State declares Sweathouse Branch wildland

July 30, 1995|By Ed Brandt | Ed Brandt,Sun Staff Writer

On a day declared Code Red by the National Weather Service, a rusty brown wood thrush sang its song in the cool cover of trees in the Sweathouse Branch of Gunpowder Falls State Park, unaware that it was unhealthful to be outside.

"I think it has the most melodious song in the woods," said Ranger Mike Browning, of the state Department of Natural Resources. "This is a great bird-watching area."

The sound of traffic from busy Belair Road, which borders the Sweathouse Branch area of the park, was barely audible 100 yards from the highway.

The 800-acre Sweathouse Branch, a couple of miles northwest of bustling Perry Hall in Baltimore County and about five miles outside the beltway, has been declared a wildland area by the state, which means no change from its natural state will be permitted.

That means construction, timbering, mechanical conveyances such as bicycles, not even visitors' centers or trash barrels will be allowed to mar the natural beauty of the wildland, which will be reserved for hiking, nature study and fishing.

The Sweathouse Branch, named after a stream that traverses the wildland and feeds into Gunpowder Falls, is part of about 26,000 acres of Maryland parkland in nine counties elected to become wildland. The change is subject to the approval of the legislature and the governor during the next General Assembly session. About 14,000 acres of state parkland already have such a designation.

The area is part of the 13,000-acre Gunpowder Falls State Park in Baltimore and Harford counties.

"The park overall was created to protect the Gunpowder valley from development and to give citizens access to natural wonders," said the DNR's Bob Graham.

"I think the fact that brown and rainbow trout -- which are very sensitive to the environment -- survive in the Gunpowder prove the river's vitality and the success of preservation efforts," he said.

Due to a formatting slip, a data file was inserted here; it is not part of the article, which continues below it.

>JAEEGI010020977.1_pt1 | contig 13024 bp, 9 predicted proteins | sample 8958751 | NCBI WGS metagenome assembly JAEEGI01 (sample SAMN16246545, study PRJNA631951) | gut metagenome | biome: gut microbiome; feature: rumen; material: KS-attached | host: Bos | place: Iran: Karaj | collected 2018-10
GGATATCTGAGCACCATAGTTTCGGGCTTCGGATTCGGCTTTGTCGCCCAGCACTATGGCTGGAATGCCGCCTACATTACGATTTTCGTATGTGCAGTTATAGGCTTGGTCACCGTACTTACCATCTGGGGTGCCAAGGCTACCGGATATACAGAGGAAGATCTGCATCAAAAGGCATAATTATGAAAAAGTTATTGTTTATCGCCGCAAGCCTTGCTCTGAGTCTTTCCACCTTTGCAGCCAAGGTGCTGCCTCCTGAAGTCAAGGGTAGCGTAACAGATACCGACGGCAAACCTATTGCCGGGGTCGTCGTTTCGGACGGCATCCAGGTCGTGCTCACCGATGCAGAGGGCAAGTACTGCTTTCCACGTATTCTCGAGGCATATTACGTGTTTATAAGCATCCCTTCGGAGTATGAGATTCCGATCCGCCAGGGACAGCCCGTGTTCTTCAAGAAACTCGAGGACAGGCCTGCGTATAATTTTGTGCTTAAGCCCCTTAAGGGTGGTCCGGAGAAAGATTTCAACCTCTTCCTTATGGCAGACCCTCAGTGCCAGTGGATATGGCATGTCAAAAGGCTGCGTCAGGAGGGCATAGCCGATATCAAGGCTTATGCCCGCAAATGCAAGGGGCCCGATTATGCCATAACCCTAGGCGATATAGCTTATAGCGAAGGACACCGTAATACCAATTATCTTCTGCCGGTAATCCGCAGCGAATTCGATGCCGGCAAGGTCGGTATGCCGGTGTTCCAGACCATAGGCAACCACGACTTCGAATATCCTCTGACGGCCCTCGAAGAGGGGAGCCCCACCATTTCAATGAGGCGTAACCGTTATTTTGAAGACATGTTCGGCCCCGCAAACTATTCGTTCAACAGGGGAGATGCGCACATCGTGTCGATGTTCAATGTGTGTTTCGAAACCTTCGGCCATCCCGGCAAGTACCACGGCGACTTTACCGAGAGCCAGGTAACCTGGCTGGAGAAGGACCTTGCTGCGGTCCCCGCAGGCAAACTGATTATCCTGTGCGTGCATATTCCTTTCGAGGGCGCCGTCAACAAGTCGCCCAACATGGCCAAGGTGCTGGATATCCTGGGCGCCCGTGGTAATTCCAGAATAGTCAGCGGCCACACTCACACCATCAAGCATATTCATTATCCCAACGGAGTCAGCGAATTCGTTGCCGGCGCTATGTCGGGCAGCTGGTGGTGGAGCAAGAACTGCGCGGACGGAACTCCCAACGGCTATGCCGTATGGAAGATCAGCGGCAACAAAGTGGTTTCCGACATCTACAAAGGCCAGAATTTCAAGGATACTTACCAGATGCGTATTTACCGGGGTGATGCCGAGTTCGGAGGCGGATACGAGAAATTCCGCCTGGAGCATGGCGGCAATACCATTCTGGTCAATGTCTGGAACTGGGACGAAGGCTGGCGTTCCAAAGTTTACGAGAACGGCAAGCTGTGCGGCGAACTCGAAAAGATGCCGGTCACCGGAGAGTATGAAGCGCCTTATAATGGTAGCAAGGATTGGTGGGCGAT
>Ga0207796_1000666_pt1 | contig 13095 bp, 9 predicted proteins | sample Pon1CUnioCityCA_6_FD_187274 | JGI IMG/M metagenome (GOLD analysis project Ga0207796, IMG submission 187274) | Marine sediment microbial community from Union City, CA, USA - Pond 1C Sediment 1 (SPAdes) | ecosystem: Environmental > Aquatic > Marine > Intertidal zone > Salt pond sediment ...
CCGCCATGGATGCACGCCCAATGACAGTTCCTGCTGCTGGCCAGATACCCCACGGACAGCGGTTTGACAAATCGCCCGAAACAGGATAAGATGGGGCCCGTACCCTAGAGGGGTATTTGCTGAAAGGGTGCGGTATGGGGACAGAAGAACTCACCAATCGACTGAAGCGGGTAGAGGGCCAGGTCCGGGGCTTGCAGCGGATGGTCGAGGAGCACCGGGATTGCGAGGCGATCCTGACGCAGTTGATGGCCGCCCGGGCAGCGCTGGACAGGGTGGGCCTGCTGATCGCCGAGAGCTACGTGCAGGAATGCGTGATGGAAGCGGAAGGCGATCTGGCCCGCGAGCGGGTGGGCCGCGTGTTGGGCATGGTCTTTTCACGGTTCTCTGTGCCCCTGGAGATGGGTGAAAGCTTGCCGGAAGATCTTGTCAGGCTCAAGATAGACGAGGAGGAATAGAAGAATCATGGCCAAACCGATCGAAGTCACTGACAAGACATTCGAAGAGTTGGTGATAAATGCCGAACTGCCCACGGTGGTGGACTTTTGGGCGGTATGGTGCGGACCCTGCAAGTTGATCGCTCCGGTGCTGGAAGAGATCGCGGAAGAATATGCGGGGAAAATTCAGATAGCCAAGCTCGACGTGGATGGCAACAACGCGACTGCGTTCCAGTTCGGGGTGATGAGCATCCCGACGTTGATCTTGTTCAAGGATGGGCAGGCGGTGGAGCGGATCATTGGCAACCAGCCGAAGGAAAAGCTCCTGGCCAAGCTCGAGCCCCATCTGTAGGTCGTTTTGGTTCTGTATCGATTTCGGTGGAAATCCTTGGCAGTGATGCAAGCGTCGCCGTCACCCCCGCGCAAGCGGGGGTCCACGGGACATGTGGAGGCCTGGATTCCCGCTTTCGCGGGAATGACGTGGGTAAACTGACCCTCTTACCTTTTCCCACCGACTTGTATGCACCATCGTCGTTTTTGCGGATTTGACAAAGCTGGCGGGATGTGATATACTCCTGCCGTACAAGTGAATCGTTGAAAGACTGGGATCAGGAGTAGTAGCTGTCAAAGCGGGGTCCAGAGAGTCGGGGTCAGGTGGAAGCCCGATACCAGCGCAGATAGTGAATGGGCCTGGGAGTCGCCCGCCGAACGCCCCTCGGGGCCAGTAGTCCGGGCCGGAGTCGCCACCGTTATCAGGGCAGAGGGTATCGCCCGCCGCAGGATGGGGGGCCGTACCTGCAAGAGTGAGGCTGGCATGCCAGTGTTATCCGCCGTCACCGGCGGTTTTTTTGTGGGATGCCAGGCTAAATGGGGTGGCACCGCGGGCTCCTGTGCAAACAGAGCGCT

Small-mouth bass, catfish, eels and carp also abound in Gunpowder Falls, which is open to fishing.

Peyton Taylor, a ranger who lives in the park, noted the existence of wildflowers in abundance, including Virginia Bluebells, mullein, hepatica and anemones, plus 14 kinds of ferns.

"It's especially beautiful in the spring," she said.

Virginia pines dominate the ridge lines in the park, with chestnut oak, scarlet oak, black oak and hickory taking over on the descent into the valley. Tulip poplar, beech, white and red oak, red and sugar maple, and black walnut thrive in the lower parts.

Sycamores, sweet gum, box elder, willow and alder grow along the river bank.

"This is an excellent example of a mature forest, and it's going to be left untouched," Mr. Graham said. "There will be no timbering, and the trees will lay where they fall, unless they're blocking a path or presenting a danger to hikers."

Earl Copenhaver, ranger in charge of the central area of the park, of which the Sweathouse Branch is a part, said numerous park-sponsored activities are available to visitors, including nature walks, bird-watching tours and programs for children.

"The wildland designation means it is to be left in its natural state, but we still have to make it available to the public," he said.

The Gunpowder Falls is about 50 yards wide where it passes under Belair Road at the park, but grows to a mile and half after it merges with the Little Gunpowder Falls at Days Cove in eastern Baltimore County, just before it empties into the Chesapeake Bay.

A parking lot and entrance to the Sweathouse Branch wildland is on the east side of Belair Road, about 5.5 miles outside the beltway.

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